Ferrari had a profound effect on Sunday’s Monaco Grand Prix – but not in the way anyone had envisaged when previously talking up the need for Maranello to pull up their red socks and prevent a sixth-straight Mercedes clean sweep.
The only predictable feature of Ferrari’s intrusion last weekend was another strategic cock-up. But, no one would have guessed that the decision not to send Charles Leclerc out for another run in Q1 would have a knock-on effect capable of making this race incredibly tense.
You had to feel sorry for Leclerc; interviewed and profiled in every media outlet worthy of the name; the hometown boy carrying the hopes of the Principality through the same streets used by his school bus only a decade ago. And here he is, dumped down the grid for a race where overtaking is very difficult – but not impossible.
Fair play to Leclerc for giving it a go, even if such a claustrophobic environment would eventually do for a free spirit carried away by the moment. Had he not tagged the barrier at La Rascasse and subsequently deposited pieces of Ferrari floor all over the place, this race would probably have delivered another Mercedes one-two, with not much else to say after 103 minutes of running.
As pit stops followed the safety car appearance as surely as night follows day, Mercedes chose the softer tyre for reasons that seemed valid at the time (better to cope with the threat of rain; the hard would have been tricky at the restart if the pursuing Ferrari and Red Bull went on the soft). It wasn’t long before Hamilton’s increasingly urgent radio messages told the world that the second half of this race was going to be interesting. Hamilton v Verstappen; it was a contest everyone has been waiting for, including you suspected, Max himself.
Even when watching the fascinating game of cat and mouse, it was impossible to not to think that the predictable moaners would be warming up with complaints about the race being boring simply because Verstappen could not get by a Mercedes driver clearly in trouble and nursing his tyres.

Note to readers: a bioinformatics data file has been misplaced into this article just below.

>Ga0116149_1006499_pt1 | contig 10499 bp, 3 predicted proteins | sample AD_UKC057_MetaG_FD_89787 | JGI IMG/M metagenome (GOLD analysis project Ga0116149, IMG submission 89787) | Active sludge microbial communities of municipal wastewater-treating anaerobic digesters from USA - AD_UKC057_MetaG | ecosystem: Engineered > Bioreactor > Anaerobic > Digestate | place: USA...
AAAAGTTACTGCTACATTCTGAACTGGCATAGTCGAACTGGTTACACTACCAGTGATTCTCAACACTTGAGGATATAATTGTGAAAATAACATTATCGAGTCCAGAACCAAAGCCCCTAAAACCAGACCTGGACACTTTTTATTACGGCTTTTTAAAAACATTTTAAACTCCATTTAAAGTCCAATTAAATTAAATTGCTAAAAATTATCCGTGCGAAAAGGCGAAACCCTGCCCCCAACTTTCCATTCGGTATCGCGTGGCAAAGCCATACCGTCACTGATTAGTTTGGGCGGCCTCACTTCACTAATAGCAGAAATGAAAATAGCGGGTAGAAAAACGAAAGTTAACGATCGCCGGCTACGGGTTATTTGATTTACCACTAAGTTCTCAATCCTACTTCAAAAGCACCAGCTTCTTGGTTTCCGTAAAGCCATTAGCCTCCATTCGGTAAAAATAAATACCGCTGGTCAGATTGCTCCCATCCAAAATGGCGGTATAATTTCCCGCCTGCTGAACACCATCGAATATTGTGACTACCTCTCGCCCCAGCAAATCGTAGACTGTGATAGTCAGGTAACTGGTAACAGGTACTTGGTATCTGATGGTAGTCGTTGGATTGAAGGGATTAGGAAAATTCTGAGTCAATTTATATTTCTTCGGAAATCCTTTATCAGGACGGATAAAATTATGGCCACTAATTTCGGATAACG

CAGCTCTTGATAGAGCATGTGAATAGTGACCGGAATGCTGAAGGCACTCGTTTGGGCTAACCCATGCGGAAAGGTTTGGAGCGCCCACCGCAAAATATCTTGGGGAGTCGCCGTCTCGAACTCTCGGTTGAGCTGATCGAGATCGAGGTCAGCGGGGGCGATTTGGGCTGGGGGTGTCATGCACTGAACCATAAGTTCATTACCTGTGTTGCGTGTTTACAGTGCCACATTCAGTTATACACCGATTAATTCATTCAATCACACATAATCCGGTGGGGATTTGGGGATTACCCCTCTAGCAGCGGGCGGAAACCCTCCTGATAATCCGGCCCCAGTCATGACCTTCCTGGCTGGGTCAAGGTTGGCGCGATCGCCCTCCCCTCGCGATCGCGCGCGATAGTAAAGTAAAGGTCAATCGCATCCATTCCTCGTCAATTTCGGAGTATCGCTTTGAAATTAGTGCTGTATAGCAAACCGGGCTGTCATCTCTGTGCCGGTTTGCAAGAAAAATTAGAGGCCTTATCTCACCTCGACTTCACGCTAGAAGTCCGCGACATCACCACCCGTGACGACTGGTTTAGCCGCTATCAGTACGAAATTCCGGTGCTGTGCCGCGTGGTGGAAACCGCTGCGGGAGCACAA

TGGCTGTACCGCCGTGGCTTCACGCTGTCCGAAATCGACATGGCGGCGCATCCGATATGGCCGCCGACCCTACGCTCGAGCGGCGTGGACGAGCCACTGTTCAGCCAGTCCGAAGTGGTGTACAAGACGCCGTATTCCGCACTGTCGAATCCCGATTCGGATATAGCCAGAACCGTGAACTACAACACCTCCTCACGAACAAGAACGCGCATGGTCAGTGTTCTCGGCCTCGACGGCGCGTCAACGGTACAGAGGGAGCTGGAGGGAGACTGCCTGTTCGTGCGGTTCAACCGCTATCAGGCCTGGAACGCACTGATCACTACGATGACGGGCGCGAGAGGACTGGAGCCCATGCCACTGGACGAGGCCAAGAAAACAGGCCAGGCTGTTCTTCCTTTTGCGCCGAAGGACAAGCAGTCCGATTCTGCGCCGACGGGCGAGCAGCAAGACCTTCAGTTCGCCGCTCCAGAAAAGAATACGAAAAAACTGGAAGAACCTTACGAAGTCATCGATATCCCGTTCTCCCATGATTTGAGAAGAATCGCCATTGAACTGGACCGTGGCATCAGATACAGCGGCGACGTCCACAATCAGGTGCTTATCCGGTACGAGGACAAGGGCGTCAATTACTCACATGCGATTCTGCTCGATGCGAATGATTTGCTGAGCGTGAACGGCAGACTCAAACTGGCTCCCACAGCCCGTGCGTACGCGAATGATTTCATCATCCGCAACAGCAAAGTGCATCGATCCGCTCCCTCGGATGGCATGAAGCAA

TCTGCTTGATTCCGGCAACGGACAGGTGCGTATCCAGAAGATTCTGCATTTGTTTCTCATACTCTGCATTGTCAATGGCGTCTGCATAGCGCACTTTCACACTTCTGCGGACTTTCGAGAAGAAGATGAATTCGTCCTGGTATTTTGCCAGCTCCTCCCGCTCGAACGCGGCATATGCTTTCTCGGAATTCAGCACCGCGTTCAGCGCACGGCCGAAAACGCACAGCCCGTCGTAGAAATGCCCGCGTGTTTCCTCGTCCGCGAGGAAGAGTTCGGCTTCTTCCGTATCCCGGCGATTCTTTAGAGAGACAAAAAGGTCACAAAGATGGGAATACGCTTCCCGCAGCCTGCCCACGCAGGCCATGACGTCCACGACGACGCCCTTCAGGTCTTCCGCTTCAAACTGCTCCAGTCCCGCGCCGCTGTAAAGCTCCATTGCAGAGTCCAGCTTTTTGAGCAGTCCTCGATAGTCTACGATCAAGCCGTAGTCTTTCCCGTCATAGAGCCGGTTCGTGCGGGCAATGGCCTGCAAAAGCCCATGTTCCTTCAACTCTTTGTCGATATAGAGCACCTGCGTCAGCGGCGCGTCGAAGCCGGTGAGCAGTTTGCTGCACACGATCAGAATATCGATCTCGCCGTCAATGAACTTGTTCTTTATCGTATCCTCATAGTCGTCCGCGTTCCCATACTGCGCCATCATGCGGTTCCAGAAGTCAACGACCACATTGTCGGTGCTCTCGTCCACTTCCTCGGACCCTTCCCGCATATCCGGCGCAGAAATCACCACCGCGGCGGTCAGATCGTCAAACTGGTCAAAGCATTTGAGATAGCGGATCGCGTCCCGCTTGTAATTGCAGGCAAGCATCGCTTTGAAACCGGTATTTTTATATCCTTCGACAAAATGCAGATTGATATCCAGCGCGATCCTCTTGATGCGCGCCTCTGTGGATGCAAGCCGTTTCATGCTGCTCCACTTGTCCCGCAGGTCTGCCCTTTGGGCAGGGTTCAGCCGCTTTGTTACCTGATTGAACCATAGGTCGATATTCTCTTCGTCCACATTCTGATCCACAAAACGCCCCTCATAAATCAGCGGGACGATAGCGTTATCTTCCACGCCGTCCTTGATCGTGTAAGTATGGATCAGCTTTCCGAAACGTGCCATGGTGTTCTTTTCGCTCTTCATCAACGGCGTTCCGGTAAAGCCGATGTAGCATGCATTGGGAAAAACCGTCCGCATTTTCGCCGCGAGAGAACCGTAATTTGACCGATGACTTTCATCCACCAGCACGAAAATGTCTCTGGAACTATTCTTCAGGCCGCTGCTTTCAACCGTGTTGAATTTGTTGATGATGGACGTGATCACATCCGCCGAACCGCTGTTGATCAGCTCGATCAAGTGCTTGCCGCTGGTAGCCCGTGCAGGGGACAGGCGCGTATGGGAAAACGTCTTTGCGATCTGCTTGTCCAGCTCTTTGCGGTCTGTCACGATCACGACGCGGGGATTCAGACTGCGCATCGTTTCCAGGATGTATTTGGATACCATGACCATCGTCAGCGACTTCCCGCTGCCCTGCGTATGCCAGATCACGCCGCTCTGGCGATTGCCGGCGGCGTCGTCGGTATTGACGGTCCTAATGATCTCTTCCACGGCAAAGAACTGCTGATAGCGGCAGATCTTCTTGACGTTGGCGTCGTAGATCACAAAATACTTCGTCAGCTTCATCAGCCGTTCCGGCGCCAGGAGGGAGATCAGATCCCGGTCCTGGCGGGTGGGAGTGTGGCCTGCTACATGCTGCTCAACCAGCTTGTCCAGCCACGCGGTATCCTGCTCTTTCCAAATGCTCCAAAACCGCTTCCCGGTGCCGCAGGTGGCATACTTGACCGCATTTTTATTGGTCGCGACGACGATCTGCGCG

That’s not what Monaco is about. You wouldn’t want a season full of tracks like this but the unique challenges presented by the narrow streets help make the race such a special, oddball event. And one with 26 points on offer at the end of it.
One of the few regrets was not seeing Verstappen receive due reward by appearing on the podium thanks the 5-second penalty demoting the Red Bull to P4. The collision with Bottas in the pit lane was hardly his fault (even though the Stewards decided he had the ‘opportunity to avoid contact’. Which is a bit like saying ‘if Verstappen hadn’t been there, the incident wouldn’t have happened’). Once the car hits the ground, a driver is not going to employ ‘mirror, signal, manoeuvre’ before pulling out – not that he could see much in those mirrors in any case.
The team, arguably, should have received the penalty because it was they who gave the all clear. Saying that, I’ve seen a suggestion that the more ruthless teams would be prepared to take such a hit if it meant their man gaining an advantage at a circuit where track position is everything.
Fortunately, none of that detracted from a supreme performance by Hamilton under immense pressure. It was fitting that Lewis should remove his replica helmet at the finish and indicate the reference to Niki Lauda. For a legend who often won races, not by being the fastest but by applying cool calm and logic, this was a victory he would have thoroughly appreciated.
Niki will be sorely missed for many reasons. Not least, a likely response to claims of ‘boring’ that would have been typically precise and scarcely polite.